This initiative requires 446,000 signatures to make the 2024 ballot.

The Detroit news stated that the proposal would change the sales tax distribution from the current rate of 15% to municipalities and instead send 20% to municipalities and 10% to counties. Mary Ellen Gurewitz (might of butchered her last name) is a democrat who chairs the board of state canvassers and voted against the proposal immediately, because it didn’t outline how damaging the proposal would be for the state and local governments, because the plan would essentially defund the schools in Mary’s perspective.

It’s also said that this proposal would prohibit any state, county or local government to require a ⅔ vote to raise taxes in the future, which for those of you that don’t know, The language means that two-thirds of all those present is needed to pass an amendment, the hardship on this voting style historically makes difficulty to get a majority vote, and the possibility of critical expenditures would either take a very long time to get approved or not happen at all.

However, the proposal also states it would take more funding from the state, and feed it into cities, townships and counties for essential government and infrastructure services. Which may seem all fine and dandy on the service, but it would eliminate the state education tax which has generated upwards of 2.5 billion dollars for the school aid fund last year and that would prohibit any school improvements, as well as libraries, museums and zoos like I mentioned earlier.

A Lack of A plan

Mark Brewer, who is an attorney for an opposition group came forward and told Bridge Michigan how all of what i just said wasn’t included in the proposal at all and he argues it should’ve been, from what I have been seeing on the opposition, is people are pushing back at Karla about how she wants to bake the cake and eat it too, make all these money moves, give back to the people, but have it not affect anything else, and we all know when it comes to politics and proposals that there’s pros and cons to it all. According to the nonpartisan senate fiscal agency, Michigan will spend upwards of 19.4 billion dollars in school aid for grades k-12 this year according to Michigan’s budget. The spending has increased, but the overall revenue has been growing slower due to the rate of inflation.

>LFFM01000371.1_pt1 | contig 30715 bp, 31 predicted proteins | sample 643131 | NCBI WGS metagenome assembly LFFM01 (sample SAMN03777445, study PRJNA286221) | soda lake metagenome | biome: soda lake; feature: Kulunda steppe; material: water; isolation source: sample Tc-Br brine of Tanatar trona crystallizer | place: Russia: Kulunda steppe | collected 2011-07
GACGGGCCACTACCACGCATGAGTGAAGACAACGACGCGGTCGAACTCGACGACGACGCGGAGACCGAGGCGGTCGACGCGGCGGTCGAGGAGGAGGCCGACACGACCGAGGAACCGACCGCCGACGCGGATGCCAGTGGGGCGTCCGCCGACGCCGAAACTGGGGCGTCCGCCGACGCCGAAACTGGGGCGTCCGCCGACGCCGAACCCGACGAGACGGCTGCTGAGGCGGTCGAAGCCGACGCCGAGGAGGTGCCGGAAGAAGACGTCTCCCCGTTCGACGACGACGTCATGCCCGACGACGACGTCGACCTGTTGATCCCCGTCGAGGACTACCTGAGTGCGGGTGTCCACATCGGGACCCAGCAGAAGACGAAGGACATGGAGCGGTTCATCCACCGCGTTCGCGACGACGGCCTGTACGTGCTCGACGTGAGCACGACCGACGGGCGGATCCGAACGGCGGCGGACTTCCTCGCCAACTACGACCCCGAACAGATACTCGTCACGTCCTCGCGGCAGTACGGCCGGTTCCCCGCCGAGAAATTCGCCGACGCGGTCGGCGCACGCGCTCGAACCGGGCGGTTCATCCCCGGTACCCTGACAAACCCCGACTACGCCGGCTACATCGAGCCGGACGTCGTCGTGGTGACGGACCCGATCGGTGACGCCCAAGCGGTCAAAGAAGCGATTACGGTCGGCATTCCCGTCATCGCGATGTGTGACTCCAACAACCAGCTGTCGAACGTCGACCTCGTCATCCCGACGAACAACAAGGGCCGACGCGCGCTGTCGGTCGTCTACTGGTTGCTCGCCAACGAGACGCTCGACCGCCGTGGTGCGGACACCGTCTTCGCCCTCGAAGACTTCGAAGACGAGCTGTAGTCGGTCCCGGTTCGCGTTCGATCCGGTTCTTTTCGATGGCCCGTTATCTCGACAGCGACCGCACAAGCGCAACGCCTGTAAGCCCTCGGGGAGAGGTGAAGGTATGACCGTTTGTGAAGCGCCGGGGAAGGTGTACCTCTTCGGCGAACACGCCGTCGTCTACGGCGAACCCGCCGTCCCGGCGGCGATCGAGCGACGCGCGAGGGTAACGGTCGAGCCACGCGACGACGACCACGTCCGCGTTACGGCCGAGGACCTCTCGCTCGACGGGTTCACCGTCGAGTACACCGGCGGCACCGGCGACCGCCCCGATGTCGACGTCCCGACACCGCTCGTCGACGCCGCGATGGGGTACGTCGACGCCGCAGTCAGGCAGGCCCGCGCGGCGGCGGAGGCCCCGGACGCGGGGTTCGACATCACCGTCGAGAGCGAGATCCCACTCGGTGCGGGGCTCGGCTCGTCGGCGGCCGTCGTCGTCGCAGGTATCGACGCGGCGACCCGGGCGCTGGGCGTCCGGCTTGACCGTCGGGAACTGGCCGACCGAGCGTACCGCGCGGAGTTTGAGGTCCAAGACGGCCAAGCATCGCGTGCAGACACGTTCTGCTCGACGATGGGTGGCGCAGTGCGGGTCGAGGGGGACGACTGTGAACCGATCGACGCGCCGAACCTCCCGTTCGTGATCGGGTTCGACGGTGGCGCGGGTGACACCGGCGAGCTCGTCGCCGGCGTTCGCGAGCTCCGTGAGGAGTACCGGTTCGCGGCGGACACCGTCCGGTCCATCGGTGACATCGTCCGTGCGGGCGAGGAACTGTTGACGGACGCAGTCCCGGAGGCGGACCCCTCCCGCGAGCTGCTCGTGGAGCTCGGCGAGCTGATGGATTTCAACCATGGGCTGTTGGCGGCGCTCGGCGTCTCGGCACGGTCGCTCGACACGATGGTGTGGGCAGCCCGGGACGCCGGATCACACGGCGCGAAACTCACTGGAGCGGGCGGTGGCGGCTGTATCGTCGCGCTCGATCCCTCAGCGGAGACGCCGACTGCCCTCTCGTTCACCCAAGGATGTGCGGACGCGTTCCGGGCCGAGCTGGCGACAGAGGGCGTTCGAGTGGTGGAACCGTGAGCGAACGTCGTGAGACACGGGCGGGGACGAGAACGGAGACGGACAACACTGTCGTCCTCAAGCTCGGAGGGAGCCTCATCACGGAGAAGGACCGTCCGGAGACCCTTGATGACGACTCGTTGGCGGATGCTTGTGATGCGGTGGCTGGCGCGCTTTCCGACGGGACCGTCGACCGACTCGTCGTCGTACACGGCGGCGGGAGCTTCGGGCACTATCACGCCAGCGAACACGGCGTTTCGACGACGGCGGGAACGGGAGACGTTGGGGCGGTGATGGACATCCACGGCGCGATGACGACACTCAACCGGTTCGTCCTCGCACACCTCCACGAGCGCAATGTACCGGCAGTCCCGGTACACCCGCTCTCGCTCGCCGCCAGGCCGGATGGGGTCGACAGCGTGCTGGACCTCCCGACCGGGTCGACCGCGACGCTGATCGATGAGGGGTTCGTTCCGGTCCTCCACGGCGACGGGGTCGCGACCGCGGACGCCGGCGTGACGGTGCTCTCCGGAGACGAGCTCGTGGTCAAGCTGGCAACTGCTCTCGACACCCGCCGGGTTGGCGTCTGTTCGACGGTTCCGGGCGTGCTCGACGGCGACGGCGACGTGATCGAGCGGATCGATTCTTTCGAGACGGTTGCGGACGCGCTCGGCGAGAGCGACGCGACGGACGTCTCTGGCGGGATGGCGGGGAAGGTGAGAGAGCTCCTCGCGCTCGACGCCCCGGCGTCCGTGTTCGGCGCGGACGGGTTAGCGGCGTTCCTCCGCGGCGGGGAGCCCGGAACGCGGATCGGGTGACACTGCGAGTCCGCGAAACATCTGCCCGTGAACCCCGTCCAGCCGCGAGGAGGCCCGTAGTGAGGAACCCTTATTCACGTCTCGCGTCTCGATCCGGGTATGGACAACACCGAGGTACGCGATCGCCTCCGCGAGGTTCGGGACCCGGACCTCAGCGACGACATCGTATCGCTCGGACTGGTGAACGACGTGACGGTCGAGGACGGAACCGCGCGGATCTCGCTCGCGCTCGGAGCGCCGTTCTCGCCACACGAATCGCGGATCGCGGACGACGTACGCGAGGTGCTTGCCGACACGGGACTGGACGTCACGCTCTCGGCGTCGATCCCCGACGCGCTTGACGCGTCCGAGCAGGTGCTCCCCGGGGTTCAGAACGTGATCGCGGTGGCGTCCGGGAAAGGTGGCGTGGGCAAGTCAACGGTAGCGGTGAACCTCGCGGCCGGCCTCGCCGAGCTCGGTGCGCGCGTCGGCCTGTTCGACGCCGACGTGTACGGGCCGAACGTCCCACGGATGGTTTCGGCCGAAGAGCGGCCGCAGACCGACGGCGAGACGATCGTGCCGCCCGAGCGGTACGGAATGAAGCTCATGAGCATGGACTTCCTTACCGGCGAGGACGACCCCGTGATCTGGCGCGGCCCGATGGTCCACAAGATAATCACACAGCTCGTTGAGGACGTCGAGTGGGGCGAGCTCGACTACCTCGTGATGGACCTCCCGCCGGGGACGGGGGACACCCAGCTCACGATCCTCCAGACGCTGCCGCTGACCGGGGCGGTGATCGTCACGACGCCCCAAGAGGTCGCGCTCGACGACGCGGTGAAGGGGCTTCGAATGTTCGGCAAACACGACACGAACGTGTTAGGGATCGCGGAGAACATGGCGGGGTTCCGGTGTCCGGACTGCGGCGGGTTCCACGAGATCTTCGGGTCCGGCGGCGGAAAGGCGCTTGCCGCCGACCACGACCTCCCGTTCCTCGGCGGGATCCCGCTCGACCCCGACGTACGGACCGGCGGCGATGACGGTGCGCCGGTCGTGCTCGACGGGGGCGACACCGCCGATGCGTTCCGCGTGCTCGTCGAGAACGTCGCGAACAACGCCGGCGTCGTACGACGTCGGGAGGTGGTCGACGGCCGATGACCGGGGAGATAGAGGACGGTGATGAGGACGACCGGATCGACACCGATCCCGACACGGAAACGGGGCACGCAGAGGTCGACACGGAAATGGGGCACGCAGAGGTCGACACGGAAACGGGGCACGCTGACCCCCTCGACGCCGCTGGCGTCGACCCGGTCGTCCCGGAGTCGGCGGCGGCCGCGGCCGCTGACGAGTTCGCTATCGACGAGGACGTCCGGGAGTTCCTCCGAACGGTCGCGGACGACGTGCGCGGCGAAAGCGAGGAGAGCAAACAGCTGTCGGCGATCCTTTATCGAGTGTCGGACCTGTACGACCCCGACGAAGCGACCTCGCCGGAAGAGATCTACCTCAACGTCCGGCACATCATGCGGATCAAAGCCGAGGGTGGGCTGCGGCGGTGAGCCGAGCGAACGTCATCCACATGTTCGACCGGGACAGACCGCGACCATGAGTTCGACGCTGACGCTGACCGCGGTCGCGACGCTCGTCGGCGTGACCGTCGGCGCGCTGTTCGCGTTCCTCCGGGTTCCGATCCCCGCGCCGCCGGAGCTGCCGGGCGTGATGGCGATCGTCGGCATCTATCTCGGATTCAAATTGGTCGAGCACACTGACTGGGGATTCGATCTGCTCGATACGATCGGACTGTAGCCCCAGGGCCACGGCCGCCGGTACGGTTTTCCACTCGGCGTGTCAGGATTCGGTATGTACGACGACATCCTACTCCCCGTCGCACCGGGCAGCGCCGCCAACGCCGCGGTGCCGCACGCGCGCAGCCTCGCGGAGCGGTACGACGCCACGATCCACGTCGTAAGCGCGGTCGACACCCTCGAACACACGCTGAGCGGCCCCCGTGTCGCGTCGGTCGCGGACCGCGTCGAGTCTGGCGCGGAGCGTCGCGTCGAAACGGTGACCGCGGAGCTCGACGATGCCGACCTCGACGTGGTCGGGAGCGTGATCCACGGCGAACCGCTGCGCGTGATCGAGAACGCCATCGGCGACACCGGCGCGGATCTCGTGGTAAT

Michigan School Funding

I know there’s the argument of holy cow that’s a massive budget, what does all these go toward, and I did more digging to see the school aid fund allocation and it went towards things like: special education, grants, faculty retirement, career prep, early childhood funding, obligations, and the majority just going towards per student costs. Of course diving into each one of these categories to see what all the money is actually going towards outside of these general funding buckets is another conversation altogether. Michigan community college association president Brandy Johnson says confidently, that community colleges will close in Michigan under this new proposal, without a doubt, since they rely on three main buckets of funding according to an interview with the Detroit free press: state appropriations, tuition and fees and local property taxes.

Johnson says, when you kick one leg of a three legged stool, the whole thing crumbles down. 


At the end of the day, we are all tired of paying so much in a world where the cost of living and wages are not in sync and it’s resulted in people not being able to purchase housing, living multigenerational, and living check to check. Karla spoke at the Mackinac republican leadership conference and dabbled on the fact that the proposal would derail schools, libraries, museum’s and zoo’s and her response was, “let them fail”.  Her perspective is, the education is so poor and the libraries have sick books in them so why put forth this money if it’s already bad.